Therapy That Works...

Gearing Advantage

Doctors Sylvia and Milton Gearing have been serving the Dallas-Fort Worth area since 1985 with compassion and professionalism.

The Gearings implement the latest in psychological research to stay at the cutting edge of their field and bring the most effective and life changing techniques to their clients.

Their methods and strategies have been sharpened over the years, and are now built upon Gearing Up’s Three Gears of Change.

Compassion Fatigue - Sept 17, 2005

Compassion Fatigue

September 17, 2005

Dr. Sylvia Gearing, CBS 11 News

Many Americans are reaching out to Katrina's victims in a variety of ways and hosting a refugee family is an important contribution many North Texans are making. Psychologists are now reporting that there may be some important issues to keep in mind if you are helping in this way. Here to tell us more is Dr. Sylvia Gearing.

Q: What should North Texans keep in mind if they are hosting these families or working closely with them?

Dr. Sylvia: It is vital to remember that giving to others without receiving is one of the most rewarding experiences that people can have. There is no better chance currently to experience altruism than the present situation with the Katrina refugees. However, there are several issues to keep in mind.

First of all, remember that many of these people are the walking wounded. They may be severely fatigued and traumatized. If you are hosting them in your home, give them a lot of support and freedom to adjust. All the markers of a normal life--their families, homes, jobs--have been swept away in this storm. Without those stabilizing influences, they may experience the following symptoms:

  • Daily Need to withdraw and Re-boot
  • Severe Sleep Disturbances
  • Obsession with Safety
  • Need to Verbalize Trauma
  • Overreactions, Irritability and Panic

Q: How many of the Katrina victims will experience emotional hardship?

Dr. Sylvia: Many of them will experience Post traumatic Stress Disorder (PTSD). Around 50% of people exposed to this kind of horrific event will experience this problem. Within a year, around 50% of these conditions will be resolved.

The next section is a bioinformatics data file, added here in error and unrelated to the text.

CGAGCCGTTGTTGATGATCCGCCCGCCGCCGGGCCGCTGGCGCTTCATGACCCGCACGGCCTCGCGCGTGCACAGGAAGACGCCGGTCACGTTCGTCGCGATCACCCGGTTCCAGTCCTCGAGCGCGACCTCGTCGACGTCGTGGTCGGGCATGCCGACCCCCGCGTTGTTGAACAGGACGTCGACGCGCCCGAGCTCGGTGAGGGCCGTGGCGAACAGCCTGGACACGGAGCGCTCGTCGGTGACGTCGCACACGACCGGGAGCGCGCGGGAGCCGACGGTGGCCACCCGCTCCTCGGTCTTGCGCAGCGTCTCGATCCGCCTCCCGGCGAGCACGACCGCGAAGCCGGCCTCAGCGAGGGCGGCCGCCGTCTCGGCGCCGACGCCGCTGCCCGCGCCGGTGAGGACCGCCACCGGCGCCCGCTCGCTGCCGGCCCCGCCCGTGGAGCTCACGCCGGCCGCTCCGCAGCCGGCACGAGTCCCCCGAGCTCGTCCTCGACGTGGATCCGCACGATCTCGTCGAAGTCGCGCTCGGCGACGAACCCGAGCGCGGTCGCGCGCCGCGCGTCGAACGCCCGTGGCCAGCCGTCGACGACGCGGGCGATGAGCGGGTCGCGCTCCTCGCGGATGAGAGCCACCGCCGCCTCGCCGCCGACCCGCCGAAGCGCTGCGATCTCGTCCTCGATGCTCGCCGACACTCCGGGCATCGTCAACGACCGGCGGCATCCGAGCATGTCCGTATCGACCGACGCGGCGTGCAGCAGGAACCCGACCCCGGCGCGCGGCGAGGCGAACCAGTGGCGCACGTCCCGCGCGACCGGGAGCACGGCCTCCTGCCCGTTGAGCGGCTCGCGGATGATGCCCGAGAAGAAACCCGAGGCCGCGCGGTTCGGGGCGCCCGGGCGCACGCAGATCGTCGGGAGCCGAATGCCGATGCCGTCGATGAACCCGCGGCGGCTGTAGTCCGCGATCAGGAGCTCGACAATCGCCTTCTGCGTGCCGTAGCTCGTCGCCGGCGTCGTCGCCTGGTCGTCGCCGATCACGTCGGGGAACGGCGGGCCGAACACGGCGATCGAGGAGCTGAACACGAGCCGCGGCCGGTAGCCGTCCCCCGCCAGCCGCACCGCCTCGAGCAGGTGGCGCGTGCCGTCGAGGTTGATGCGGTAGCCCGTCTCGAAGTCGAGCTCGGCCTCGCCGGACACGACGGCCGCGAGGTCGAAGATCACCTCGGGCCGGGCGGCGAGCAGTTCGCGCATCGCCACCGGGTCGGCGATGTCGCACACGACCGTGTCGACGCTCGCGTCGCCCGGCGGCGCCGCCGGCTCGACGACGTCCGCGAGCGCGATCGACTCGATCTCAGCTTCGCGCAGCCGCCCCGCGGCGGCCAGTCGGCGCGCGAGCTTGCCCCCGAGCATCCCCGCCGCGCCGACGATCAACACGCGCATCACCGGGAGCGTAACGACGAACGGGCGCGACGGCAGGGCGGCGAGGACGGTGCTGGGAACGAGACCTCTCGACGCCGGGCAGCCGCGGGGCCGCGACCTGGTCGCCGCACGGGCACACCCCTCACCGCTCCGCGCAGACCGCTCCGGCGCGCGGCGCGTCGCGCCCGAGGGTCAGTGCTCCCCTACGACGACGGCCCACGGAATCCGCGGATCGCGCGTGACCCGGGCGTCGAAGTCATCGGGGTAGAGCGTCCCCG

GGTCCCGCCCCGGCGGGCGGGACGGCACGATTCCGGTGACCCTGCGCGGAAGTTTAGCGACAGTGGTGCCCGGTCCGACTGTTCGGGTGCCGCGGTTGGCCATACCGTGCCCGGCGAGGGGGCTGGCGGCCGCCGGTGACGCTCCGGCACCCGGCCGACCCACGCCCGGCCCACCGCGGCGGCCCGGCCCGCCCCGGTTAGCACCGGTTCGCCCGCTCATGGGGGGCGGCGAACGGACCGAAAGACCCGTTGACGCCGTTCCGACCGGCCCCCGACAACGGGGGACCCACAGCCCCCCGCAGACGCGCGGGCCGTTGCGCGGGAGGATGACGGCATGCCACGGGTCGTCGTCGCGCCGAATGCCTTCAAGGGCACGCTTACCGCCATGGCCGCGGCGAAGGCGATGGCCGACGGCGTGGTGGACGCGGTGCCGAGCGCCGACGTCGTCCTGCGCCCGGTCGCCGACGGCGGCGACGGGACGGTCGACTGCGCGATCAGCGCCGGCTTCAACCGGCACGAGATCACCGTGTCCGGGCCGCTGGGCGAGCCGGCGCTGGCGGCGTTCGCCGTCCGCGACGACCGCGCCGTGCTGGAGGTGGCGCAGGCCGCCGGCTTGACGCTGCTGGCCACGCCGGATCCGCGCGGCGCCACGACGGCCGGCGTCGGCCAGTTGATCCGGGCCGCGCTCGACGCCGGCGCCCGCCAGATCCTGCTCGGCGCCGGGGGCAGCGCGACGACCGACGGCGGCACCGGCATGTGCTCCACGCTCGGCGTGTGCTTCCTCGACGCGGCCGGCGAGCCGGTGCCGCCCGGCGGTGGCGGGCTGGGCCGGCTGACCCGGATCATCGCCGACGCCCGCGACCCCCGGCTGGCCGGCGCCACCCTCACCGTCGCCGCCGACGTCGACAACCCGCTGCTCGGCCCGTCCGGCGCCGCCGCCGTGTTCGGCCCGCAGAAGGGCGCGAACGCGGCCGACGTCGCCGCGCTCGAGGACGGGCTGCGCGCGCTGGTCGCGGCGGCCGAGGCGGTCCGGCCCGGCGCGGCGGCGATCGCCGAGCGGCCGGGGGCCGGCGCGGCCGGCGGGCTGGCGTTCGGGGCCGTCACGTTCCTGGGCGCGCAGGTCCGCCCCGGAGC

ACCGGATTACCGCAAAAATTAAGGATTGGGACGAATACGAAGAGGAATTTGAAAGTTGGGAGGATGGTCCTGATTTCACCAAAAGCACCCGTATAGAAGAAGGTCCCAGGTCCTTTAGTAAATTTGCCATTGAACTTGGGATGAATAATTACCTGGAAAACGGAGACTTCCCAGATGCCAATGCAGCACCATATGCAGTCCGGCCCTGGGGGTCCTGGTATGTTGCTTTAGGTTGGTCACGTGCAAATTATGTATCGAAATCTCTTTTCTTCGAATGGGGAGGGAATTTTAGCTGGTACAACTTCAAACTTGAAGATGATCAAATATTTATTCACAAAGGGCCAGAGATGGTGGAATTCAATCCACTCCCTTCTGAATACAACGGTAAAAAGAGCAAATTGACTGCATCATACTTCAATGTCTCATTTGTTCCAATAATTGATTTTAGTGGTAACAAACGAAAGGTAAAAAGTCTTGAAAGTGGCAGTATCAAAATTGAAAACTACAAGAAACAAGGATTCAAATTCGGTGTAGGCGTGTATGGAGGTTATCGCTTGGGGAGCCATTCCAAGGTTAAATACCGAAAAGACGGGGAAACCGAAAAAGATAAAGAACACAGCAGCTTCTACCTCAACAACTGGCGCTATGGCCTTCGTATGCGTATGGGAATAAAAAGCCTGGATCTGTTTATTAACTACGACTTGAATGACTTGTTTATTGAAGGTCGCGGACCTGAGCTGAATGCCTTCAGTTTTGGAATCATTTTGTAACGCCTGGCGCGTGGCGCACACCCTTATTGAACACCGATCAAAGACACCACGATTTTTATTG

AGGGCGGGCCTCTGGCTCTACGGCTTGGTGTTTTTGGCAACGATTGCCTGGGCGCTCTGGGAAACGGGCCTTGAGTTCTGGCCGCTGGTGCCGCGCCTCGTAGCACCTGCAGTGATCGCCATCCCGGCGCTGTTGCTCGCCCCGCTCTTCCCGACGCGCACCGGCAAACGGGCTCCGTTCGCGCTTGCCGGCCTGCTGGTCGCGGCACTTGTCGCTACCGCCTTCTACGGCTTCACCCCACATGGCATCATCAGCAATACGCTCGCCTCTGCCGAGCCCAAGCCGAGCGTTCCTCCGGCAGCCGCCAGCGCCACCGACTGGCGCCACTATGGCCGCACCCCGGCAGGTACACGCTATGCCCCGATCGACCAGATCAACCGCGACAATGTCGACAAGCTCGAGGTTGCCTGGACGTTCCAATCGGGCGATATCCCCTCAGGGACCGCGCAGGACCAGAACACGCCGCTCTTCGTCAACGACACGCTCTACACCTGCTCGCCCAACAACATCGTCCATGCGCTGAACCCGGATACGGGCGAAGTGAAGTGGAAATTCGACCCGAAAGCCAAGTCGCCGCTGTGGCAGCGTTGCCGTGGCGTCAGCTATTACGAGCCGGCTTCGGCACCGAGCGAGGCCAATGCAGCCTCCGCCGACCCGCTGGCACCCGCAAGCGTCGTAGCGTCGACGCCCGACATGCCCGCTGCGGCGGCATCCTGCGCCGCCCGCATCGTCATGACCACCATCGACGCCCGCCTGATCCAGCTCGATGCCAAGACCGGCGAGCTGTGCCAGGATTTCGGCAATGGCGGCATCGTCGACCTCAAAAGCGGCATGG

Q: What will determine how traumatized the refugees will be?

Dr. Sylvia: Basically, the most powerful determinant of the psychological trauma is the traumatic event itself. There is a simple, direct relationship between the severity of the trauma and its psychological impact on the person. Natural disasters are somewhat less traumatic than "person to person" assaults.

Q: Do individual differences make a difference in the trauma?

Dr. Sylvia: The impact of traumatic events does depend to some degree on the resilience of the affected person. While studies of combat veterans in the World War II have shown that every man had his "breaking point," some "broke" more easily than others. Only a small number of exceptional people appear to be relatively invulnerable in extreme situations.

Q: As Americans reach out to these victims, will many of the caregivers experience emotional turmoil?

Dr. Sylvia: Yes, it is important to remember that these recollections of extreme human suffering and horror from the Katrina refugees may be deeply troubling. While you may yearn to absorb all the facts of their story, it may be important for your own mental health to limit your exposure to the stories after awhile. These recollections may have more of a negative impact on you than you might have imagined. You may be at risk for developing compassion fatigue or secondary trauma.

Q: What is secondary trauma?

Dr. Sylvia: After the events of September 11th, we discovered that a lot of people in contact with the victims developed what we call "secondary trauma." This is defined as indirect exposure to trauma through a firsthand account or narrative of a traumatic event. The vivid recounting of the trauma by the survivor may cause a parallel post traumatic stress disorder in the listener. Symptoms such as re-experiencing the trauma, psychological numbing and hyper-arousal may be common.

Q: Is it more difficult to hear these stories if you have a history of trauma?

Dr. Sylvia: It is absolutely more difficult. If you have a history of trauma, these events may stir memories of your own experiences. At the moment of trauma, the victim is rendered helpless by overwhelming forces. These traumatic events, such as Hurricane Katrina, annihilate the ordinary systems of care that give people a sense of control, connection, and meaning.